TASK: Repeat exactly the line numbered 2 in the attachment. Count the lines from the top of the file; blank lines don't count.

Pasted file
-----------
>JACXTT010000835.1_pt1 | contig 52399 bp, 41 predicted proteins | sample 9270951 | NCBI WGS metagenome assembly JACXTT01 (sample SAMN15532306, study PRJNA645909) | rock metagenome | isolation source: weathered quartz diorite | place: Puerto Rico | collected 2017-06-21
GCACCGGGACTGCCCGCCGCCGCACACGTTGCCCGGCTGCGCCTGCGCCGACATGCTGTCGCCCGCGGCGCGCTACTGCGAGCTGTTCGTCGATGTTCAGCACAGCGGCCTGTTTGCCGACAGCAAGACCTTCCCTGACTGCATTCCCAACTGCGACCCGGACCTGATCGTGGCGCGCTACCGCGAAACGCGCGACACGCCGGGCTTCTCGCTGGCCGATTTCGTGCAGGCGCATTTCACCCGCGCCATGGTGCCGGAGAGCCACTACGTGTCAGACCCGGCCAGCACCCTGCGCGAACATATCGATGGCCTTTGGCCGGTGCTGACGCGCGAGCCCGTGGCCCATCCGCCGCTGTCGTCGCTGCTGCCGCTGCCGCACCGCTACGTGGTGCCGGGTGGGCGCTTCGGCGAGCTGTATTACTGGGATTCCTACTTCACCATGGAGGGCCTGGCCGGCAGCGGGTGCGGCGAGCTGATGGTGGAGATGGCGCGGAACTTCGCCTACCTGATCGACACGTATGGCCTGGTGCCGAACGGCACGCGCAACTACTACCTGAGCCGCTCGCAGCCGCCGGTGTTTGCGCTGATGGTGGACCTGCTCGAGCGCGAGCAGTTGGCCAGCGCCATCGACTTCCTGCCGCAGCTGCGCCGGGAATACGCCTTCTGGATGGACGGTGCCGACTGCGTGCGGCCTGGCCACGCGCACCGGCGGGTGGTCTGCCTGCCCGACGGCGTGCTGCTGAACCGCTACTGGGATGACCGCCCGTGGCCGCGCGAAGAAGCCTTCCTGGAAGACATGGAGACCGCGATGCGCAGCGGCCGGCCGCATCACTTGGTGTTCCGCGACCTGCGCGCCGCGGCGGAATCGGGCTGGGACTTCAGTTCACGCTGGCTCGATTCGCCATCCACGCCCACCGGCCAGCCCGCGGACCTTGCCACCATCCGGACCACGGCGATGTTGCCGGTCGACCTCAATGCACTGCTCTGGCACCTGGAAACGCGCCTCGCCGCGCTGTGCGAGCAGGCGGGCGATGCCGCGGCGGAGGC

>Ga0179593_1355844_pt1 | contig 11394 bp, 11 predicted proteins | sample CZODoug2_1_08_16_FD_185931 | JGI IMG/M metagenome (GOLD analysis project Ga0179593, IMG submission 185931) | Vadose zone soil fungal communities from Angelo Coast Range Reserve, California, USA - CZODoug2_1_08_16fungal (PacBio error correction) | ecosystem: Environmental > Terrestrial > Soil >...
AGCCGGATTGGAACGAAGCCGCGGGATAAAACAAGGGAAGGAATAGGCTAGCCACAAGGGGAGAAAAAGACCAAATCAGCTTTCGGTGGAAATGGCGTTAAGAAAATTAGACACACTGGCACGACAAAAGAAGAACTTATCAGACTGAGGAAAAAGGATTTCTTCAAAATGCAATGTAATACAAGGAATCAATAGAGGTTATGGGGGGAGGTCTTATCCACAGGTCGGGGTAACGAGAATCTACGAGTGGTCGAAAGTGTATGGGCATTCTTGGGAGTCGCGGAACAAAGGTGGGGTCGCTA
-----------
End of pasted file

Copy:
GCACCGGGACTGCCCGCCGCCGCACACGTTGCCCGGCTGCGCCTGCGCCGACATGCTGTCGCCCGCGGCGCGCTACTGCGAGCTGTTCGTCGATGTTCAGCACAGCGGCCTGTTTGCCGACAGCAAGACCTTCCCTGACTGCATTCCCAACTGCGACCCGGACCTGATCGTGGCGCGCTACCGCGAAACGCGCGACACGCCGGGCTTCTCGCTGGCCGATTTCGTGCAGGCGCATTTCACCCGCGCCATGGTGCCGGAGAGCCACTACGTGTCAGACCCGGCCAGCACCCTGCGCGAACATATCGATGGCCTTTGGCCGGTGCTGACGCGCGAGCCCGTGGCCCATCCGCCGCTGTCGTCGCTGCTGCCGCTGCCGCACCGCTACGTGGTGCCGGGTGGGCGCTTCGGCGAGCTGTATTACTGGGATTCCTACTTCACCATGGAGGGCCTGGCCGGCAGCGGGTGCGGCGAGCTGATGGTGGAGATGGCGCGGAACTTCGCCTACCTGATCGACACGTATGGCCTGGTGCCGAACGGCACGCGCAACTACTACCTGAGCCGCTCGCAGCCGCCGGTGTTTGCGCTGATGGTGGACCTGCTCGAGCGCGAGCAGTTGGCCAGCGCCATCGACTTCCTGCCGCAGCTGCGCCGGGAATACGCCTTCTGGATGGACGGTGCCGACTGCGTGCGGCCTGGCCACGCGCACCGGCGGGTGGTCTGCCTGCCCGACGGCGTGCTGCTGAACCGCTACTGGGATGACCGCCCGTGGCCGCGCGAAGAAGCCTTCCTGGAAGACATGGAGACCGCGATGCGCAGCGGCCGGCCGCATCACTTGGTGTTCCGCGACCTGCGCGCCGCGGCGGAATCGGGCTGGGACTTCAGTTCACGCTGGCTCGATTCGCCATCCACGCCCACCGGCCAGCCCGCGGACCTTGCCACCATCCGGACCACGGCGATGTTGCCGGTCGACCTCAATGCACTGCTCTGGCACCTGGAAACGCGCCTCGCCGCGCTGTGCGAGCAGGCGGGCGATGCCGCGGCGGAGGC